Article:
[Footnote: Trisulphite of arsenic.]
“Such is the charm of the study. Hope springs continually and failure only means fresh efforts. We would sell the coats off our backs for the means to carry our work further. The philosopher’s stone dances ever before our eyes, and in rags and with the smell of brimstone about us, we, its devotees, pursue it. In truth an alchemist has the odour of his work so strong upon him that you could recognise his calling a mile off. But it is time I began my tale, and remember, friends, that in alchemy as elsewhere all that glitters is not gold.”
THE CANON’S YEOMAN’S TALE OF A CUNNING ALCHEMIST
In a certain town there lived a canon, a man of religion by profession, but in reality so full of iniquity that he could corrupt a whole country-side. In this tale, I will tell you the way in which he beguiled an honest man, for if I were to tell of all his victims my tongue would fail me with the telling. But I beg you, friends, not to misunderstand the drift of my story. I am not out to slander any type of religion; quite the contrary. I wish rather, by showing to what lengths wicked men will go, to put you on your guard to distinguish the knaves from the truly virtuous, lest, if you are deceived by the former, you may unjustly throw some of the blame on the latter. But to my story.
In the same town there dwelt a priest, a man of quiet and virtuous habits, well beloved, and rich enough through the generosity of his landlady, who never suffered him to pay a penny for food or lodging, she loved him so well. One day the canon came to him and begged a loan. “On the third day,” he said, “I will return it you, or you may get me hanged as a thief.” The priest gave him what he asked readily enough, and punctually on the third day the canon repaid the loan in full. “Truly,” said the priest, “thou art an honest man. I should never fear to lend thee whatsoever thou mightest ask.” The canon replied, “Honest have I ever been, and honest I hope I may remain till my dying day. In return for your help and kindness I would make you a small recompense. There is an art which I have deeply studied and in which I have attained to some small skill. If you wish, you too shall know somewhat of my philosophy. Say, have you any quicksilver here, or if not, will you send your man for some? Three ounces we shall need, and you shall see what I can effect with them.”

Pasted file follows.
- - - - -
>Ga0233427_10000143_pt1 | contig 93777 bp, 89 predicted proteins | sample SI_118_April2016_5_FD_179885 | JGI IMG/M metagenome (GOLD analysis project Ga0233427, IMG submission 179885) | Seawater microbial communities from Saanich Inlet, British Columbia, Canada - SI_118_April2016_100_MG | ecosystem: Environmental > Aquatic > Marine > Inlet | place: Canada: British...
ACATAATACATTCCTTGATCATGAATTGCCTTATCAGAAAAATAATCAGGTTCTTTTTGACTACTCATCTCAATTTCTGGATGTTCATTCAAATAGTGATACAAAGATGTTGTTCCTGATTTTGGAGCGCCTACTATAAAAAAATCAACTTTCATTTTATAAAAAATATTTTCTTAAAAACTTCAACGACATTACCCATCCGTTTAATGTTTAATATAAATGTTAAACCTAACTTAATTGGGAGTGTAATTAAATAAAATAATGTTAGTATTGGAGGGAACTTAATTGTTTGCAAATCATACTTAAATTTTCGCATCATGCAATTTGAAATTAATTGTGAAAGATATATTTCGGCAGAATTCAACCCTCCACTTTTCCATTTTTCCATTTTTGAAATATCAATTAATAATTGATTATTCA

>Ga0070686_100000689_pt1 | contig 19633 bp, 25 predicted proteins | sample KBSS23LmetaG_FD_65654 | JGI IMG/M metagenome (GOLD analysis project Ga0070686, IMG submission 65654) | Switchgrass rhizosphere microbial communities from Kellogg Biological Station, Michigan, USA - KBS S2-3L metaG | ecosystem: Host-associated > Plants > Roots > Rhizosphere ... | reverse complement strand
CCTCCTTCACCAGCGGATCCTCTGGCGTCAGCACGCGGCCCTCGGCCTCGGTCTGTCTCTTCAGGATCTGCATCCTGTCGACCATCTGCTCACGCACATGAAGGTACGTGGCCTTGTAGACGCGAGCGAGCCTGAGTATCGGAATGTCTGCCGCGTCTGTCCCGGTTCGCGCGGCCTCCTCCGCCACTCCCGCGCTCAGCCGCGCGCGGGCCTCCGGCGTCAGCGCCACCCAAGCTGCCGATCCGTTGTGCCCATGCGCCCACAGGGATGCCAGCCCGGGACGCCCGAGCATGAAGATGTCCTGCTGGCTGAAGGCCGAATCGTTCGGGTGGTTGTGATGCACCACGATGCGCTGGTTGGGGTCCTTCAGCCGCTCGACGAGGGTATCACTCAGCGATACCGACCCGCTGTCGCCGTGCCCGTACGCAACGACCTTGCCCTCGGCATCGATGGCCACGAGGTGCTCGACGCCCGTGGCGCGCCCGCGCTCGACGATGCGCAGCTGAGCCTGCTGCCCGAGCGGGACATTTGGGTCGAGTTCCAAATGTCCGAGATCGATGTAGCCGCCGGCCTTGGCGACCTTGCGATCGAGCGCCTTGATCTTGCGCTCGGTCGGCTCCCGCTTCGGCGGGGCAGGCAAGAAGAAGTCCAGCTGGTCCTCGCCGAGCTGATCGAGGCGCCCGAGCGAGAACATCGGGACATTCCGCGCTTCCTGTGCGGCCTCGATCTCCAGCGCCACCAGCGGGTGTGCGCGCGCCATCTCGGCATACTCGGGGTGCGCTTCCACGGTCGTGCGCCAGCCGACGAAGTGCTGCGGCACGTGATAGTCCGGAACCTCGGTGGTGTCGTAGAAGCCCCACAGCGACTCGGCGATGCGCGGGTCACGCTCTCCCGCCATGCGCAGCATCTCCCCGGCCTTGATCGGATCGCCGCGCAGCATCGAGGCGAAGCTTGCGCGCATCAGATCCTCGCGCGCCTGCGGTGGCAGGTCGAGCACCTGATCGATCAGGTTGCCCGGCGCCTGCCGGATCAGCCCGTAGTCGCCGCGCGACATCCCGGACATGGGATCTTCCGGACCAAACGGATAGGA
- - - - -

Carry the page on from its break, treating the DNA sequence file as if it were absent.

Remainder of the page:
Off went the servant full speed and brought back his three ounces of mercury. At once the canon set about his trickery. He drew out a crucible from his gown, put in an ounce of the mercury and set it on the fire. “Now,” he said, “I have here a powder that I purchased at a great price. Its virtues are wonderful, for it will turn any metal into silver! Lo! I scatter some in the crucible. Now for the rest, it shall be your part: arrange the logs around the pot and blow the fire. Another time you will understand the ritual.” Thus did that crafty canon, that limb of wickedness, beguile the priest. To those who knew him not he seemed a friend, those who had tried him knew him for the fiend he was. I can scarce bring myself to tell the story of his tricks and wickedness.